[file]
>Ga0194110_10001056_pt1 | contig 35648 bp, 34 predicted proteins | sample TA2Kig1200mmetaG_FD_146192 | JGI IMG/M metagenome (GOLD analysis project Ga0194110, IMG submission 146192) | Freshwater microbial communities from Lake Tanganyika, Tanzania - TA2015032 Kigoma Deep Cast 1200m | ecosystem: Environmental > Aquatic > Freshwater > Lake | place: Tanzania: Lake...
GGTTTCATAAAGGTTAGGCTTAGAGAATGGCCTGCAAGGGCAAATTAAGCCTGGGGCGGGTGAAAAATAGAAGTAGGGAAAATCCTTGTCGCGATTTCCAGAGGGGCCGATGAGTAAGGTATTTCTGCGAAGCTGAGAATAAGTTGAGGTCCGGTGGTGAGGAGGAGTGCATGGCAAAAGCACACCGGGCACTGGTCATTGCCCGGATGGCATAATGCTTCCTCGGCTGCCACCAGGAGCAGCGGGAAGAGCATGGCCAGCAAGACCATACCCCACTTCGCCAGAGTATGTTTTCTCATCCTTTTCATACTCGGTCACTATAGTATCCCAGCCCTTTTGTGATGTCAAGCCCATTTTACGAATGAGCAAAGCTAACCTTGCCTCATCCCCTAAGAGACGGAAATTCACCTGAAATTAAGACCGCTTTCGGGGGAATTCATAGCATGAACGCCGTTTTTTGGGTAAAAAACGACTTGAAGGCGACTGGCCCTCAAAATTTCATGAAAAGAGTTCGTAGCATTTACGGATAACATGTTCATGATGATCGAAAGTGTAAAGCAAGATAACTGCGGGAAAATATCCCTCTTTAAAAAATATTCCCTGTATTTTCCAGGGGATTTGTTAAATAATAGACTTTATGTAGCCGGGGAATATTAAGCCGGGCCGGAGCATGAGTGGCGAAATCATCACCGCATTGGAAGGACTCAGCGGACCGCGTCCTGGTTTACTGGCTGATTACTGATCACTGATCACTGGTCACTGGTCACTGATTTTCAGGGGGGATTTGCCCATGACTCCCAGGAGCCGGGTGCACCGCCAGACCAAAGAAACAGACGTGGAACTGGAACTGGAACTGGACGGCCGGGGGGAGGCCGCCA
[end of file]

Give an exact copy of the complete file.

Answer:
>Ga0194110_10001056_pt1 | contig 35648 bp, 34 predicted proteins | sample TA2Kig1200mmetaG_FD_146192 | JGI IMG/M metagenome (GOLD analysis project Ga0194110, IMG submission 146192) | Freshwater microbial communities from Lake Tanganyika, Tanzania - TA2015032 Kigoma Deep Cast 1200m | ecosystem: Environmental > Aquatic > Freshwater > Lake | place: Tanzania: Lake...
GGTTTCATAAAGGTTAGGCTTAGAGAATGGCCTGCAAGGGCAAATTAAGCCTGGGGCGGGTGAAAAATAGAAGTAGGGAAAATCCTTGTCGCGATTTCCAGAGGGGCCGATGAGTAAGGTATTTCTGCGAAGCTGAGAATAAGTTGAGGTCCGGTGGTGAGGAGGAGTGCATGGCAAAAGCACACCGGGCACTGGTCATTGCCCGGATGGCATAATGCTTCCTCGGCTGCCACCAGGAGCAGCGGGAAGAGCATGGCCAGCAAGACCATACCCCACTTCGCCAGAGTATGTTTTCTCATCCTTTTCATACTCGGTCACTATAGTATCCCAGCCCTTTTGTGATGTCAAGCCCATTTTACGAATGAGCAAAGCTAACCTTGCCTCATCCCCTAAGAGACGGAAATTCACCTGAAATTAAGACCGCTTTCGGGGGAATTCATAGCATGAACGCCGTTTTTTGGGTAAAAAACGACTTGAAGGCGACTGGCCCTCAAAATTTCATGAAAAGAGTTCGTAGCATTTACGGATAACATGTTCATGATGATCGAAAGTGTAAAGCAAGATAACTGCGGGAAAATATCCCTCTTTAAAAAATATTCCCTGTATTTTCCAGGGGATTTGTTAAATAATAGACTTTATGTAGCCGGGGAATATTAAGCCGGGCCGGAGCATGAGTGGCGAAATCATCACCGCATTGGAAGGACTCAGCGGACCGCGTCCTGGTTTACTGGCTGATTACTGATCACTGATCACTGGTCACTGGTCACTGATTTTCAGGGGGGATTTGCCCATGACTCCCAGGAGCCGGGTGCACCGCCAGACCAAAGAAACAGACGTGGAACTGGAACTGGAACTGGACGGCCGGGGGGAGGCCGCCA